Far too little close scrutiny and publicity have been given to several recent privatisation events in education. No public debate preceded Pearson, a private profit-making company, taking over the examination board Edexcel. Even members of the board of the Qualifications and Curriculum Authority were kept in ignorance until it was too late.
The recent award of a five-year, pound;117 million contract to Capita for running the Government's national strategies in primary and secondary schools has been similarly coy. The invitation to tender was published last March in an obscure European journal.
What is worse, we are fed monumental pap about how wonderful such moves have been elsewhere. The bad stories are rarely told, so hardly a murmur greets the latest massive piece of privatisation.
The evidence about private companies running publicly-funded education is actually quite mixed. There are successes and there are scandals. Private in-service provision has often been quite good.
By contrast, in the United States, a number of private companies, given contracts to improve children's performance, were actually found to be teaching them the reading test answers. Our own 19th-century "payment by results" system led to schools falsifying records, as well as to other chicanery.
In profit-making educational enterprise, as in any high stakes assessment system, there are risks. Interested parties exaggerate the success of the programme, and the curriculum narrows, as energy is focused on what is to be measured. Criticism is anaesthetised or muted. Corporate hype obscures truth.
The Office for Standards in Education was a prime example of what can happen when a public service is handed over to private profit-making companies. Some inspectors had to be admonished for flashing their business cards during inspections. ("Pssst. In trouble? You'll be needing a consultant ... ") Others were renowned for using a limited number of ready-made templates, so they could do back-to-back inspections, without having to create an entirely fresh evaluation, and thus make more profit. Occasionally the less vigilant gave the game away by accidentally leaving the name of a previously inspected school in the supposedly new report.
The training of headteachers for threshold assessment, done by private companies, was a dreadful example of training. Many heads spat nails when reporting on Daleks who would not answer questions and simply whacked through their big box of overhead projector transparencies.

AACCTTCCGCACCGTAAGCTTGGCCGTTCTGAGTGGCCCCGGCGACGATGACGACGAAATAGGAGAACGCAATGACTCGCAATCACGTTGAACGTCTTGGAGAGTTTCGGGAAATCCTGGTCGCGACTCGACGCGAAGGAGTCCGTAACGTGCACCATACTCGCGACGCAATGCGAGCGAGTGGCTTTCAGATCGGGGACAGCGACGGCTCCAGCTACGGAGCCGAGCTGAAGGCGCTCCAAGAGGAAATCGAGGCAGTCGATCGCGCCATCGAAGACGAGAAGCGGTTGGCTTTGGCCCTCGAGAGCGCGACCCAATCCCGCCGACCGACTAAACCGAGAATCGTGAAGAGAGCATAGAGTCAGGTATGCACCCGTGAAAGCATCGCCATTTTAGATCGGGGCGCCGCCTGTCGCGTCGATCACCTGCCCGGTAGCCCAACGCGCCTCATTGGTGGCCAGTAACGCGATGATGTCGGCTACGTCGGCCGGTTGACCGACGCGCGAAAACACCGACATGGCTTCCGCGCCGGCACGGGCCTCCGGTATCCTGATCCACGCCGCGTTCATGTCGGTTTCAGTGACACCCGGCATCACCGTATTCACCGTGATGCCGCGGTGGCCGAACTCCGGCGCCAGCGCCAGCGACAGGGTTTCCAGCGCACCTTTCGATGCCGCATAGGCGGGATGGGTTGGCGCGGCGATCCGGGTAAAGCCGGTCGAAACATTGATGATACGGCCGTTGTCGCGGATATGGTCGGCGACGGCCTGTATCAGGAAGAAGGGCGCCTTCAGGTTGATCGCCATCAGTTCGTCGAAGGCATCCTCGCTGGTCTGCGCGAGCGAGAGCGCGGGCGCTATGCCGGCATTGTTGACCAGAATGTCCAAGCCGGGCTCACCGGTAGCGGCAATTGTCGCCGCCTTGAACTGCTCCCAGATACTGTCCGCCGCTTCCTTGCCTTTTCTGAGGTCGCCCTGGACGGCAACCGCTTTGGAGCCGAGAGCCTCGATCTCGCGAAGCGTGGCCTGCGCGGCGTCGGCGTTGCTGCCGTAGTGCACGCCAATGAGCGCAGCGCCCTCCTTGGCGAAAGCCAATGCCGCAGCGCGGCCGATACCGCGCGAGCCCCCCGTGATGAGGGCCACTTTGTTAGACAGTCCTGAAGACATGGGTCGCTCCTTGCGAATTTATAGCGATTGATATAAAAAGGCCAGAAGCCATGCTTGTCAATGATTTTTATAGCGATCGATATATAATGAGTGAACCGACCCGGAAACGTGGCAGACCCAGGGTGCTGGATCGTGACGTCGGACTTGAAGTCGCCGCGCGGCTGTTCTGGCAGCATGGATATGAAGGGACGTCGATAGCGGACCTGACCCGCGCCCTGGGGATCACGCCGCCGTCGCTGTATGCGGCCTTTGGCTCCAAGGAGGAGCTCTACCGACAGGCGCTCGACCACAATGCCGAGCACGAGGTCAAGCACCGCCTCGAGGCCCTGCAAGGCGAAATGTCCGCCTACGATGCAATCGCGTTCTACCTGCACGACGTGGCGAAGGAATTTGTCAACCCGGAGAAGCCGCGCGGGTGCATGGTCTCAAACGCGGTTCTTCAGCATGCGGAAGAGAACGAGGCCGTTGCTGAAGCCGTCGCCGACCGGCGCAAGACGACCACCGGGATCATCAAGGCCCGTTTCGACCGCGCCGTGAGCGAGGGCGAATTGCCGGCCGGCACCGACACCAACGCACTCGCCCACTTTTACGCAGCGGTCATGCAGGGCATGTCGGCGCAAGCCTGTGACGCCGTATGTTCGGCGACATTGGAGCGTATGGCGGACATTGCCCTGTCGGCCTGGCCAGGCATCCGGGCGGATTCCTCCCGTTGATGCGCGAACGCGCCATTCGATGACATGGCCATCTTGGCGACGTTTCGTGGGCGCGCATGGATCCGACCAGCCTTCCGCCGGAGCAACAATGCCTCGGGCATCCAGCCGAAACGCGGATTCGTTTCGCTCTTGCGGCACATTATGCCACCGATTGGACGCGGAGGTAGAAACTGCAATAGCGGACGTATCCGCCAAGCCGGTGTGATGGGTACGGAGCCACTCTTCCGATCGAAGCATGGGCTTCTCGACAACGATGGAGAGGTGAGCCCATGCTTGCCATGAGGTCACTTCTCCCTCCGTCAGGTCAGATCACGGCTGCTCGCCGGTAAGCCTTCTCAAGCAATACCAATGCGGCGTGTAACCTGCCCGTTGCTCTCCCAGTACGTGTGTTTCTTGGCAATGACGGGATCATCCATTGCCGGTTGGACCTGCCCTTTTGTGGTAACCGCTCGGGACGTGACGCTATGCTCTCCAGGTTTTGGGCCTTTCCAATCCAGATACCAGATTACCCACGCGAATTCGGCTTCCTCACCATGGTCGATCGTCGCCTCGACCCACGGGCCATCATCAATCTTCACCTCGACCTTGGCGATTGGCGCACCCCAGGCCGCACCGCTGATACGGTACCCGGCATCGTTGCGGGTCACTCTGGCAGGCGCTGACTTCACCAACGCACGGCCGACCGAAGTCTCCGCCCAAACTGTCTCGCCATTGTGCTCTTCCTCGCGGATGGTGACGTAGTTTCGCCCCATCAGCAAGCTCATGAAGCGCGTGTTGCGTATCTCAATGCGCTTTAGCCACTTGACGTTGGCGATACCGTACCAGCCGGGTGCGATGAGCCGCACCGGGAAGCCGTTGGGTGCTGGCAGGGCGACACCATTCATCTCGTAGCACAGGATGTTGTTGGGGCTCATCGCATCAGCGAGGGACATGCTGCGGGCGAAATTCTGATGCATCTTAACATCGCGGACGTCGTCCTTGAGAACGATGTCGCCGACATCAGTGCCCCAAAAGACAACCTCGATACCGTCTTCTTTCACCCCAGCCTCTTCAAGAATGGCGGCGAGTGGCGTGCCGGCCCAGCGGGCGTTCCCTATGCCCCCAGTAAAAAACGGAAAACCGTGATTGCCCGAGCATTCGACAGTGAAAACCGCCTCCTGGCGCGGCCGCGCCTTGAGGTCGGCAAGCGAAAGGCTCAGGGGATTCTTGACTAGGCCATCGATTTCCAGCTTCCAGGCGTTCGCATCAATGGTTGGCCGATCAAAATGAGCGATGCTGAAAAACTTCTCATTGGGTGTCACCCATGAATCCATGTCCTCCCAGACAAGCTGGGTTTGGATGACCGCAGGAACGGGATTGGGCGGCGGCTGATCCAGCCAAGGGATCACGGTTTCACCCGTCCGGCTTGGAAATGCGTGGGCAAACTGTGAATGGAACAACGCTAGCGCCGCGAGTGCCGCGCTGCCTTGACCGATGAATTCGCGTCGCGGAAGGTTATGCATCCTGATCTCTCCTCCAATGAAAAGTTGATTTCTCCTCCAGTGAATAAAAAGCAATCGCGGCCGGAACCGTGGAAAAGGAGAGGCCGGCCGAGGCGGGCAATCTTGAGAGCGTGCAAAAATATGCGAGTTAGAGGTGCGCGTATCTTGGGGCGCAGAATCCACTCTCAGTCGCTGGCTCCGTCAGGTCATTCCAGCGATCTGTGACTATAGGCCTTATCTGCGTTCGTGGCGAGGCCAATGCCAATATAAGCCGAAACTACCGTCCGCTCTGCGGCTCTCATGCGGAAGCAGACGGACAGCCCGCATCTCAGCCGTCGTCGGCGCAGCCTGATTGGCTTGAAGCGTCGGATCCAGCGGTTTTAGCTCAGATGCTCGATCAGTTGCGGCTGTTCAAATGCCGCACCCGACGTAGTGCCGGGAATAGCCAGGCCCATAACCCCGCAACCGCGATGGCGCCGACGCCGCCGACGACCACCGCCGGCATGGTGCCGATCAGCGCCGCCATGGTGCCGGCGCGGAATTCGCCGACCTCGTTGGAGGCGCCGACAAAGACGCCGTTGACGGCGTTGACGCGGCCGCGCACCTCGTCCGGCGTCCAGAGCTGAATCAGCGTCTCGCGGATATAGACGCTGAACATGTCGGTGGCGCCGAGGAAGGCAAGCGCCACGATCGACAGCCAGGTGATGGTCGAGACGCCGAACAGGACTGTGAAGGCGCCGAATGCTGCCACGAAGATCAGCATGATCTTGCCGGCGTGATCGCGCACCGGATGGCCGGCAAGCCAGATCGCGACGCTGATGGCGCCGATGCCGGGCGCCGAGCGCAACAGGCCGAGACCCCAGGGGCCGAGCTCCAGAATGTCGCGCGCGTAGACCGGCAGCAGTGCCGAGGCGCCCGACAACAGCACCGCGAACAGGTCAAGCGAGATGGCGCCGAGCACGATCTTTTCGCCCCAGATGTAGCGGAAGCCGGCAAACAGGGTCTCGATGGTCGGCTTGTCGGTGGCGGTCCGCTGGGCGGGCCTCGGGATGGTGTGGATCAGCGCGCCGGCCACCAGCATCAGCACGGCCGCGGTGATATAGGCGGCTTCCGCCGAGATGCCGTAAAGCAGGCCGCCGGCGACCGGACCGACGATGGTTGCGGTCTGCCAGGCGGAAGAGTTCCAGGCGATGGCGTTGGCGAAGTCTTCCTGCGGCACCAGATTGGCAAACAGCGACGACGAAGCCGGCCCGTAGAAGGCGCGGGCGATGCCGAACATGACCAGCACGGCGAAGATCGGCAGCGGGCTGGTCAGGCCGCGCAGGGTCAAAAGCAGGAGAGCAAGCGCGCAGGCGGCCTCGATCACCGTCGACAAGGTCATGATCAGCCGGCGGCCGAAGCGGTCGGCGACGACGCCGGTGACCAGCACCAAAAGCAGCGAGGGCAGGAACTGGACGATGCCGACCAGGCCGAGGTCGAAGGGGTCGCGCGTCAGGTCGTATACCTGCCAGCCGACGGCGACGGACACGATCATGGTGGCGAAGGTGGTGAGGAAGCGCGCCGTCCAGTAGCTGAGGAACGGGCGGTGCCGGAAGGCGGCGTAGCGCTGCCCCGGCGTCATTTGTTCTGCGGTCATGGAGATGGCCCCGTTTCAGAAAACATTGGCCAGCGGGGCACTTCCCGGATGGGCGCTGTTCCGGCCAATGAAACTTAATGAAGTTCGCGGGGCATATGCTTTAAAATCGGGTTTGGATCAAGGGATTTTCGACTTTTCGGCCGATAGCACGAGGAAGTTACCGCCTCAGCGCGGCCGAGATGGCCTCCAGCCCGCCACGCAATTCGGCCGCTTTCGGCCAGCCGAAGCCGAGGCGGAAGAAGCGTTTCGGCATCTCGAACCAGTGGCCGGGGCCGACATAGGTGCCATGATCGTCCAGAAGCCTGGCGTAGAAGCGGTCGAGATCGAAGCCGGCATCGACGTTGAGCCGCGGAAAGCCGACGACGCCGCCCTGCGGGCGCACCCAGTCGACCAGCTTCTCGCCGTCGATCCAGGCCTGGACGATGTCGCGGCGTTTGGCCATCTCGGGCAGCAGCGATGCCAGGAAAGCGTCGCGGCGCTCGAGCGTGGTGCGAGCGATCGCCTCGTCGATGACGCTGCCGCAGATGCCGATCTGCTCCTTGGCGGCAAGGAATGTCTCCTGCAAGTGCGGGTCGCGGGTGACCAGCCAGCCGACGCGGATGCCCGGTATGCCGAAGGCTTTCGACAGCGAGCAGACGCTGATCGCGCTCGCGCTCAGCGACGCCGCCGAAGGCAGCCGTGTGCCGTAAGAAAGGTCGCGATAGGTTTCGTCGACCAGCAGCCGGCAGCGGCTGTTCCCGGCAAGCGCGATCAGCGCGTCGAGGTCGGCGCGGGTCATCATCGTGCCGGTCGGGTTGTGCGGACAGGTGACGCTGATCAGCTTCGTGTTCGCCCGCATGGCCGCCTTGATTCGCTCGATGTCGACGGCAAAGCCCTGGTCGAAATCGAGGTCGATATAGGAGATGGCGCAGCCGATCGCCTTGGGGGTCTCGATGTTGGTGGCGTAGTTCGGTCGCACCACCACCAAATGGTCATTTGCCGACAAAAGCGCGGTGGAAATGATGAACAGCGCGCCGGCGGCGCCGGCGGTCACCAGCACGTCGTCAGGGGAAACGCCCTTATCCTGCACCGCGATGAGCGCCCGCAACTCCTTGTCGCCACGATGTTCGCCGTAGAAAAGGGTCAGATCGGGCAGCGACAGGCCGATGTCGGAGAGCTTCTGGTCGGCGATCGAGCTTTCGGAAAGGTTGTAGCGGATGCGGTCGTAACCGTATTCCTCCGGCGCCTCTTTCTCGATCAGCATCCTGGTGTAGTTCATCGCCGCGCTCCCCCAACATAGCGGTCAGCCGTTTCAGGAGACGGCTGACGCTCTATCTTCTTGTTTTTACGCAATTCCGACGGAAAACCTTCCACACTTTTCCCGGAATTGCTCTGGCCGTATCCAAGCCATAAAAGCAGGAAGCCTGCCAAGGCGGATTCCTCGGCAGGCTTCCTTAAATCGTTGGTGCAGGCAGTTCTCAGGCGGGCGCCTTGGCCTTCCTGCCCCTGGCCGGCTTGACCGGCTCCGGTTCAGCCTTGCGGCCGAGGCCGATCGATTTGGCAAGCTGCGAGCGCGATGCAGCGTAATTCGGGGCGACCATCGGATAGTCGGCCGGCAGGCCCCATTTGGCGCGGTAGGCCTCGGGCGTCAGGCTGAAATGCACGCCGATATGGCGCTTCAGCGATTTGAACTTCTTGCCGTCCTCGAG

It is not difficult to predict what will happen as more and more educational provision is privatised. Forget the imagination for a start: you cannot quantify it so easily, and it costs too much money either to stimulate it or measure its manifestations.
Tests will become more simple to score and there will be a big increase in multiple-choice questions, taken and scored online. Oodles of potential loot there.
Private curriculum "consultants" will scurry around dispensing official straitjackets and gags to primary and secondary teachers.
"Are you happy with the government straitjacket and gag, er, I mean initiative?"
"Mumm gmm thumm mmm."
"I'll put that down as a definite 'yes'''.
Appraisals will be positive, especially if they are largely internal, as happened with Ofsted's recent self-evaluation. Any increase in test scores will be credited to the private company, rather than the efforts of teachers and their pupils.
When Richard Nixon's government began to dish out school performance contracts to private companies in the US, there appeared to be staggering improvements in reading scores. Claims of a one or two grade level improvement within 48 hours of instruction were sometimes made.
In the town of Texarkana, pupils were even offered free radios and rock music. It was only when external evaluation took place that the nature and depth of deception was discovered and the programme was terminated.
Think of the many years that both GCSE and A-level scores have improved without a profiteer in sight. If current privatisation initiatives had been launched 20 years ago, the profiteers would have claimed all the credit.
On the other hand, if scores start to go down, schools will be blamed.
I have heard the Government is secretly planning to go the whole hog. A colossal company to privatise everything, the Massive Educational Reform Development Enterprise, will be established. In fact, the whole educational system will be run by Merde.
The entire multi-billion pound education budget will be advertised for tender in a mainstream journal, like the Albanian Stamp Collectors'
Gazette. Merde will be the only bidder, of course, and even if someone else submits a cheaper tender, there will be a clause requiring bids from companies not called Merde to be put straight through the shredder.
The good news is that this initiative will boost our reputation in Europe.
Ask the French in a couple of years what they know about privatisation in England and they will simply reply "C'est Merde". And who could disagree?